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    • "Two rice cysteine protease inhibitors (OCI-OCII), with small differences in their target enzyme-binding site showed different degrees of affinity for Meloidogyne hapla cysteine proteases [1, 15]. Thus, variation in the pentapeptide sequence may determine differences in affinity for different proteases and may indicate that the previously identified [38] seven secreted cysteine proteases are absent from the H. contortus cystatin-1-bound fraction because of a low affinity for this inhibitor. Alternatively it cannot be excluded that many secreted CBL have a cystatin bound to their active site thus prohibiting their binding to the cystatin column. "
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    ABSTRACT: The immunogenic properties of cysteine proteases obtained from excretory/secretory products (ES) of Haemonchus contortus were investigated with a fraction purified with a recombinant H. contortus cystatin affinity column. The enrichment of H. contortus ES for cysteine protease was confirmed with substrate SDS-PAGE gels since the cystatin-binding fraction activity was three times higher than total ES, despite representing only 3% of total ES. This activity was inhibited by a specific cysteine protease inhibitor (E64) and by recombinant cystatin. The one-dimensional profile of the cystatin-binding fraction displayed a single band with a molecular mass of 43 kDa. Mass spectrometry showed this to be AC-5, a cathepsin B-like cysteine protease which had not been identified in ES products of H. contortus before. The cystatin binding fraction was tested as an immunogen in lambs which were vaccinated three times (week 0, 2.5 and 5), challenged with 10 000 L3 H. contortus (week 6) before necropsy and compared to unvaccinated challenge controls and another group given total ES (n = 10 per group). The group vaccinated with cystatin-binding proteins showed 36% and 32% mean worm burden and eggs per gram of faeces (EPG) reductions, respectively, compared to the controls but total ES was almost without effect. After challenge the cystatin-binding proteins induced significantly higher local and systemic ES specific IgA and IgG responses.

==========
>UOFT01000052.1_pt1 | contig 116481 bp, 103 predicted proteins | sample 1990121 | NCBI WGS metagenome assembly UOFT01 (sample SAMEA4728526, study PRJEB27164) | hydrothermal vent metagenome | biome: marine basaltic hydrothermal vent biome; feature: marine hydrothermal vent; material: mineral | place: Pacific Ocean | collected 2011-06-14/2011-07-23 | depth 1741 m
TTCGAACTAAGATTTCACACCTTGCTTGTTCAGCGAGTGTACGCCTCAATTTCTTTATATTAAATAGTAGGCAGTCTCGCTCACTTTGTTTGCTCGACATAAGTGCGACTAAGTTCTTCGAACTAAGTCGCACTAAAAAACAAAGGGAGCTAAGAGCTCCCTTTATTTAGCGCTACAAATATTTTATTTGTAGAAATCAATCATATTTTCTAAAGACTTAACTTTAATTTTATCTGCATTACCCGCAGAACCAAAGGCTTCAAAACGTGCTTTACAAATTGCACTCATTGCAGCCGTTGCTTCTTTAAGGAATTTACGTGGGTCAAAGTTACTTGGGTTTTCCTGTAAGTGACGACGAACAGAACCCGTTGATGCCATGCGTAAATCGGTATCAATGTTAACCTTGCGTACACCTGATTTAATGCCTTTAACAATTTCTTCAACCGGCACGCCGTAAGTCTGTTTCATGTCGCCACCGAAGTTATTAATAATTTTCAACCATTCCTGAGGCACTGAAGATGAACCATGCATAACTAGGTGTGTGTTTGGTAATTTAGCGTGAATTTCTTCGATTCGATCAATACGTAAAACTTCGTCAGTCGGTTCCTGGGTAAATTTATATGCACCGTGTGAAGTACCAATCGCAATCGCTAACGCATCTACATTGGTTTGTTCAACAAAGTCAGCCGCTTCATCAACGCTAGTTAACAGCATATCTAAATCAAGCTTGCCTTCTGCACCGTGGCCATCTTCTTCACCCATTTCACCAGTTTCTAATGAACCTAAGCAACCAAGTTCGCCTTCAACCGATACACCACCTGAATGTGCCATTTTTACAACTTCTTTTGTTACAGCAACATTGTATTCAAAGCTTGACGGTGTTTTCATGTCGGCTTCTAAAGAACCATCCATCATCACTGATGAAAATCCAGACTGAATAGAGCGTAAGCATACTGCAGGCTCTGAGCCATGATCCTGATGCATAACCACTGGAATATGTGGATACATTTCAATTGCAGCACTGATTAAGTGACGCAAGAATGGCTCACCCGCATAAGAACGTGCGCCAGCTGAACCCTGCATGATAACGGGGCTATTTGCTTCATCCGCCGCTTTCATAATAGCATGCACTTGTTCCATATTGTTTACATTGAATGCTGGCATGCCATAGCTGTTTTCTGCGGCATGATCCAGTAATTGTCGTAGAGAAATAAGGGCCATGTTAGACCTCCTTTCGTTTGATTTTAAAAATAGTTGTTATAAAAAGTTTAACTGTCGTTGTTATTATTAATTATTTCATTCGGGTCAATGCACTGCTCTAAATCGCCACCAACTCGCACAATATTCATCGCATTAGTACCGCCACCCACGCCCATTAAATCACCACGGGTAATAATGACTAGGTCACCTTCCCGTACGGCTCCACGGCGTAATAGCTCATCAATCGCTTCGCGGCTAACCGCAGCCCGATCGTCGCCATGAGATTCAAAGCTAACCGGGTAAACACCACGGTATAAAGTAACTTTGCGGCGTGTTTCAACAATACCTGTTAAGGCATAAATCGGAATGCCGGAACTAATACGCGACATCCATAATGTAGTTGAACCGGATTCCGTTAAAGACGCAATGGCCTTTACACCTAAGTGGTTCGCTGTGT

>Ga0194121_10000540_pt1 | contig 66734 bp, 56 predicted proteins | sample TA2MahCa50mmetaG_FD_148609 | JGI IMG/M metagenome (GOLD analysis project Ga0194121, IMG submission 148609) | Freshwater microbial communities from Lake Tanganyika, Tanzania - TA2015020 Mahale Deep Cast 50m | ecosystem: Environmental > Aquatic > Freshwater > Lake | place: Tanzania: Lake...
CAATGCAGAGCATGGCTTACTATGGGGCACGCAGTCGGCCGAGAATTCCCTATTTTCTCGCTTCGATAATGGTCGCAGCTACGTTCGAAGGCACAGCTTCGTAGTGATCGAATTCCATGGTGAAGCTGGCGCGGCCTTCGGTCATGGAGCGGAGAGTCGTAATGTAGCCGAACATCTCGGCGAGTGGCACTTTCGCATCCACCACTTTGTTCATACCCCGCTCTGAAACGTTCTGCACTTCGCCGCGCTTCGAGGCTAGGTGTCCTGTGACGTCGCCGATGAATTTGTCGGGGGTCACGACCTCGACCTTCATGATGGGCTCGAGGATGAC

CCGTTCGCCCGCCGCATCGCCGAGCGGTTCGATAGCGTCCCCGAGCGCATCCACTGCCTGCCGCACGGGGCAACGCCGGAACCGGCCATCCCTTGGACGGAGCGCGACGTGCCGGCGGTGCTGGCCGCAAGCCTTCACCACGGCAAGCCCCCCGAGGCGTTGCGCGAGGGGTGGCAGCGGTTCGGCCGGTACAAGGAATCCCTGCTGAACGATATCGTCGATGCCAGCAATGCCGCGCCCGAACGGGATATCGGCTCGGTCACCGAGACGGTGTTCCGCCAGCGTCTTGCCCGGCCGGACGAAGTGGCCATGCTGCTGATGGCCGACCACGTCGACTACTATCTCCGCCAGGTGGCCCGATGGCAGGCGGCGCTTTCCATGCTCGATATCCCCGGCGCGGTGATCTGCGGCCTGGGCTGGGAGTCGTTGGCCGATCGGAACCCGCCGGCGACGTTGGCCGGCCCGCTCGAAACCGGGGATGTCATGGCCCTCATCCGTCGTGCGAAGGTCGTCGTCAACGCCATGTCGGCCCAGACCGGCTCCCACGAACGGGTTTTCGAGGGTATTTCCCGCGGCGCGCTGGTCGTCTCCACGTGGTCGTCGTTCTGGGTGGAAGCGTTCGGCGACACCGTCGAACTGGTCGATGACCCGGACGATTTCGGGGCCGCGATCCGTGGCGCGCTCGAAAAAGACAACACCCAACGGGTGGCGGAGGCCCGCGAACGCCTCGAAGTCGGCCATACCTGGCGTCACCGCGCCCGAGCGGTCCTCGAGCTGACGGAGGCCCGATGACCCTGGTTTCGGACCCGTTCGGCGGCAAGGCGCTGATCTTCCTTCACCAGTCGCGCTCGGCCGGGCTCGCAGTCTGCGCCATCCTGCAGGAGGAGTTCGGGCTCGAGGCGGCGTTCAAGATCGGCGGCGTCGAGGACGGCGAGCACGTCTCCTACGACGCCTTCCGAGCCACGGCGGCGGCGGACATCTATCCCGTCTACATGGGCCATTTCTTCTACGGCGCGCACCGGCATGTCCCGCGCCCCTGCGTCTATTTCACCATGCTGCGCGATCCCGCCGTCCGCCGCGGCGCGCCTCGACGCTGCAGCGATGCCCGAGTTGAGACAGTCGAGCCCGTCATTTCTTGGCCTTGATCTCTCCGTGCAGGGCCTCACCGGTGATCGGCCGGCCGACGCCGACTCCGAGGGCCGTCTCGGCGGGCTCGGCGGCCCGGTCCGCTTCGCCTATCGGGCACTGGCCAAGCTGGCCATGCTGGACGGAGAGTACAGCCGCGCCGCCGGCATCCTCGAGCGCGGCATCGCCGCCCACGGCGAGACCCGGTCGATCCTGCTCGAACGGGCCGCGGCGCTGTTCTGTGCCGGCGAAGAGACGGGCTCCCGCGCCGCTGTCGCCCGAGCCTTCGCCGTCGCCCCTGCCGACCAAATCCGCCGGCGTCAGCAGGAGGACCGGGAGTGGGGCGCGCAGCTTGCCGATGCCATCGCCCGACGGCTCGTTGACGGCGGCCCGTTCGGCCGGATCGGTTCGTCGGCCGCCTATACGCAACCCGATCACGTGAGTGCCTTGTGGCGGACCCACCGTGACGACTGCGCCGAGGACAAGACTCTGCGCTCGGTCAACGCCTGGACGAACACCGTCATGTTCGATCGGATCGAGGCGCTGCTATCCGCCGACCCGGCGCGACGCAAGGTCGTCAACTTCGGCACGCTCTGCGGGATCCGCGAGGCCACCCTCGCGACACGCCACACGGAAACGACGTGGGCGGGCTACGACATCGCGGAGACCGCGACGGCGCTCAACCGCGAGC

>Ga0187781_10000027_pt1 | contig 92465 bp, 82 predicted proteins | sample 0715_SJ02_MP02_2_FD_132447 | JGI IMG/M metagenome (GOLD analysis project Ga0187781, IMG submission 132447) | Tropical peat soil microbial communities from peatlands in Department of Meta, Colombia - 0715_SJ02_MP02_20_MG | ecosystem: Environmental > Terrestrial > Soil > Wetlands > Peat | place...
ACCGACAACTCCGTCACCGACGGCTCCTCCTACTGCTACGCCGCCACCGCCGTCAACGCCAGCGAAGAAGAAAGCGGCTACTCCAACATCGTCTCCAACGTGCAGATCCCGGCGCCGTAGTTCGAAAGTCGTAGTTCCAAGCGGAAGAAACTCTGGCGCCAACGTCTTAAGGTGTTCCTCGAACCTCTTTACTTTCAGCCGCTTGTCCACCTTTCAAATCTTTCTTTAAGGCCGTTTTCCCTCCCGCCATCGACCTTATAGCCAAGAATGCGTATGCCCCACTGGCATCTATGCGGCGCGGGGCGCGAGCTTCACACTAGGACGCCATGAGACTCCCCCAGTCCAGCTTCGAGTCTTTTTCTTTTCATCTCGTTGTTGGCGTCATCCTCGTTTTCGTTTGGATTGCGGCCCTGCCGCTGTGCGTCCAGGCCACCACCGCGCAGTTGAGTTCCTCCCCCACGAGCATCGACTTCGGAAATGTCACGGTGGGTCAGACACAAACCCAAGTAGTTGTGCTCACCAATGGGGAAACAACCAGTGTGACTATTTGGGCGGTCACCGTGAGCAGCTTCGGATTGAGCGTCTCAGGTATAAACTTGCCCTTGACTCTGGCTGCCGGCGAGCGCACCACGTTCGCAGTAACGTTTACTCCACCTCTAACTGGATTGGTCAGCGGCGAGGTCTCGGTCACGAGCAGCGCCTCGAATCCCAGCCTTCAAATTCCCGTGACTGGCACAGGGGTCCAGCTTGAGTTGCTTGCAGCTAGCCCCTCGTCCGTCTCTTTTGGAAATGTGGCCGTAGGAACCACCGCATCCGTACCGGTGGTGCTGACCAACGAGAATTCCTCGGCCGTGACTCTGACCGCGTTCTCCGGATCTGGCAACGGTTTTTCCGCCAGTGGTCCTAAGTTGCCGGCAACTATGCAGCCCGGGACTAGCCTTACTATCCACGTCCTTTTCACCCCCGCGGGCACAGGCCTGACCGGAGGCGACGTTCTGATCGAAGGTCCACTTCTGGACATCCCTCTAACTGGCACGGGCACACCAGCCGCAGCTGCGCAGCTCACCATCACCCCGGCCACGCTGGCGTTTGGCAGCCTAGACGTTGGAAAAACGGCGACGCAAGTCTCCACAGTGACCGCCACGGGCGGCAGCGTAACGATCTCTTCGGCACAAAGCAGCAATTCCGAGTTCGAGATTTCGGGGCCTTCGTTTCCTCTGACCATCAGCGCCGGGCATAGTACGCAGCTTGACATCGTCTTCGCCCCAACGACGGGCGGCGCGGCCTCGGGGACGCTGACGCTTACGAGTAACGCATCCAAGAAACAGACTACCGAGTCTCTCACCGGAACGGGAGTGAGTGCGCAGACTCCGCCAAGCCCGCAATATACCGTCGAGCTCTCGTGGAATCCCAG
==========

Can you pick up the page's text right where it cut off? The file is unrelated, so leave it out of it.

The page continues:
Full-text · Article · May 2009 · Veterinary Research